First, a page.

Before Chinese New Year of 2019, we visited KOU, a Laotian at Fuda. She smiled brightly at us and then quickly wrote a letter for us. With the help of our translator, we knew what she wrote was a Thank-you letter.
Big belly, big trouble
In Jan. 2018, KOU felt discomfort because of abdominal distension after breakfast, so she took remedy to calm her stomach for 2 months but failing to relieve the symptom. In March, her skin and sclera were stained yellow. A MRI report indicated bile duct obstruction and malignant tumor of bile duct at a local hospital where she received treatment immediately after diagnosis of cancer. However, the tumor still grew bigger and bigger after surgery so she could do nothing but to leave hospital and lie in bed at home every day.
Day by day, cancer tortured KOU ruthlessly and made her weaker and weaker. According to her condition at that time, no surgery was available for her at the local hospital so her family shifted her to another hospital in Thailand. Unfortunately her tumor was out of control so Thai doctors advised her to go back home instead of wasting money at hospital. Then KOU had to go back to Laos and took morphine to temporarily kill her pain. When her family was in despair, they got good news from their friends who noticed the latest anti-cancer treatments at Fuda Cancer Hospital on newspaper.
Interventional chemotherapy helps KOU out of trouble
On Nov. 17, 2018, KOU arrived at our hospital with her family. After examination, a pathological report showed a. left supraclavicular lymph node metastasis; b. abdominal wall metastasis; c. stage TxN0M1 IV post-operational adenoma of bile duct. Because of high malignancy, it was not sensitive to radiotherapy and chemotherapy. In her case, lymph node invaded deeply and close to blood vessels, which make surgical removal impossible. Facing this problem, our medical staff performed local ablation and interventional chemotherapy for her. On Dec. 02, she was given the ablation by Dr. Zhou Liang and interventional chemotherapy by Dr. Zhou Qiang. After surgery, her tumor became soft and smaller and after three cycles of treatments, her pain disappeared and no more morphine was needed, which greatly improved her life quality. That’s why she speaks highly of the doctors at Fuda.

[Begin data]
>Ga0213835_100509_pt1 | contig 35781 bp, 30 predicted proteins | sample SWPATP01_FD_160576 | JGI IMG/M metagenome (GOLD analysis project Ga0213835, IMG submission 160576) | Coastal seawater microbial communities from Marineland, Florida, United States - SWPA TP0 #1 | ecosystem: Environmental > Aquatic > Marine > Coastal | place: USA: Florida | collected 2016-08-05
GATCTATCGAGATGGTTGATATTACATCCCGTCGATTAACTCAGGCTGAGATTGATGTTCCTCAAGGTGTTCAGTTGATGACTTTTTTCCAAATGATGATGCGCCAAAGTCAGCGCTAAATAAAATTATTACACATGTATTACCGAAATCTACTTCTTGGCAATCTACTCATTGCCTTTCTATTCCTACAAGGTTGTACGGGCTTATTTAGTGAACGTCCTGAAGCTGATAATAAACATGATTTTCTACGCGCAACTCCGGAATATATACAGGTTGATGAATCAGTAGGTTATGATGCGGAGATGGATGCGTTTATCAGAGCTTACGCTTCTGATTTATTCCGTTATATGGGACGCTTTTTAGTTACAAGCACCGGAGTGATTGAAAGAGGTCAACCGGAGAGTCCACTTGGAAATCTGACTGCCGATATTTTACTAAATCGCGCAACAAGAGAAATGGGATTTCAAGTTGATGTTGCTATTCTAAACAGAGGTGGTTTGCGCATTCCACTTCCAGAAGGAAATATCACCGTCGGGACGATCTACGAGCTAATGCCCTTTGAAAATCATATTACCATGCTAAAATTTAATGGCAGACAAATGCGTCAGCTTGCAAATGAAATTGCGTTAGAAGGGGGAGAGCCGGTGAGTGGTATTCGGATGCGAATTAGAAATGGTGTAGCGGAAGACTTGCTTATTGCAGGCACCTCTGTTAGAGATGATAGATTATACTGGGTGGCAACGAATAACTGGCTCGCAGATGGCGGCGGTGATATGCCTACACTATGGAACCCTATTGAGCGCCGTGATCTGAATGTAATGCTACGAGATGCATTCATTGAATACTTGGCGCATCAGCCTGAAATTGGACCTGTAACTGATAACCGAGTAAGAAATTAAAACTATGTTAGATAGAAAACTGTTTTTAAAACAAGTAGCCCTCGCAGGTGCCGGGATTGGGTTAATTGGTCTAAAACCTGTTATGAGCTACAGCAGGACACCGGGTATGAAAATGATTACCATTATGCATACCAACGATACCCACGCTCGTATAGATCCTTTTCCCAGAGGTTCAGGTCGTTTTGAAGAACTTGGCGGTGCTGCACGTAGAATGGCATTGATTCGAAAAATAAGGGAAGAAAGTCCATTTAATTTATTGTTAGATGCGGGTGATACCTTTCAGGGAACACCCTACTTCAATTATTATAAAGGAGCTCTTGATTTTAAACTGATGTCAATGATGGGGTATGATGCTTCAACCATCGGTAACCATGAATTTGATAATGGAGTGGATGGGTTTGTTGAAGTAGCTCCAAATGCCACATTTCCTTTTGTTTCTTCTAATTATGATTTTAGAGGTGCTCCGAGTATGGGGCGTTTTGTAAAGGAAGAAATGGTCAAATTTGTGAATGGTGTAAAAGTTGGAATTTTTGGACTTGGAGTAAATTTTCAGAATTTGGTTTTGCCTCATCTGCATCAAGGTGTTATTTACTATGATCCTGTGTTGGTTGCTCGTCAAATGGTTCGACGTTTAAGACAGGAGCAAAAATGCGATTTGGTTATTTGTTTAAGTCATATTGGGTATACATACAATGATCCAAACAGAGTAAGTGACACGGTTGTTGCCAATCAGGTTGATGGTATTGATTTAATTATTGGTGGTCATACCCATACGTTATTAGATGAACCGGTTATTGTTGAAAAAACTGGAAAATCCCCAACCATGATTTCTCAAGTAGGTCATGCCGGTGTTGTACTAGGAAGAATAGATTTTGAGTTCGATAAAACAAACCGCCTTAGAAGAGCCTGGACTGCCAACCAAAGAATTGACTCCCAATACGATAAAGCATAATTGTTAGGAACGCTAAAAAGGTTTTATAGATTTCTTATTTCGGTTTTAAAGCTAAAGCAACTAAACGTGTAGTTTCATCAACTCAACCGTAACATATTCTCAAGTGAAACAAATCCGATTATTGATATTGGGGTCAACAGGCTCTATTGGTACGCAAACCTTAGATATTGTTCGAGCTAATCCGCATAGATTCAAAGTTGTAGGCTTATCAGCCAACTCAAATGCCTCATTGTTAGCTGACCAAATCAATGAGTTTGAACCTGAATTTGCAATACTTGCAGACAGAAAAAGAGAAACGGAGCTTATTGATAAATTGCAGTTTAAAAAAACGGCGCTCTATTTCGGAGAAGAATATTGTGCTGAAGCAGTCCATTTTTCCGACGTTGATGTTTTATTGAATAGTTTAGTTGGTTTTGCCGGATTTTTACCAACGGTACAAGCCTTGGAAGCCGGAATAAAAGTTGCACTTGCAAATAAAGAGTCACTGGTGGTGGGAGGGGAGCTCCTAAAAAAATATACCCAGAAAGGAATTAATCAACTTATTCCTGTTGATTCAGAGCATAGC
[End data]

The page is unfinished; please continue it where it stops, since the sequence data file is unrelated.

The features of interventional chemotherapy
Why KOU is given interventional chemotherapy? The answer is related to the features of interventional chemotherapy including:
First, because her tumor is large, local administration with high concentration of chemo drugs, targeted at tumor, is strong enough to kill cancer cells.
Second, fewer side effects are found. The total dosage of chemo drugs of interventional chemotherapy is less than intravenous dosage, reducing the incidence of vomiting, hair loss and myelosuppression.
Third, interventional chemotherapy is better than a traditional one, used as postoperative adjuvant chemotherapy, preoperative neo-adjuvant chemotherapy and palliative treatment. It is well suitable for patients who are afraid of the side effects caused by systemic intravenous chemotherapy, unwilling to undergo intravenous chemotherapy and insensitive to intravenous chemotherapy.
Doctor in charge, Chen Zhixian said that the cause of cholangiocarcinoma is unclear, and its relationship with cholelithiasis is not as close as that with gallbladder cancer. Therefore, without effective method, primary prevention of cholangiocarcinoma is mainly the prevention and treatment of hepatolithiasis as well as regular health checkups. Secondary prevention is the focus of cholangiocarcinoma. Precluding cholelithiasis, hepatitis, cirrhosis and other diseases, patients with obstructive jaundice might possibly develop cholangiocarcinoma, so they should undergo B-ultrasound, CT, PTC and ERCP as soon as possible for early detection, diagnosis and treatment on the basis of detailed medical history and comprehensive physical examination.
Before leaving our hospital, KOU would like to thank the staff here for their care and encouragement. She said that she will be optimistic and try her best to fight against cancer in the future. As a mother, she must bring optimism to her children so that they can bravely overcome difficulties no matter what will happen next, and will not live with regrets in the rest of their life.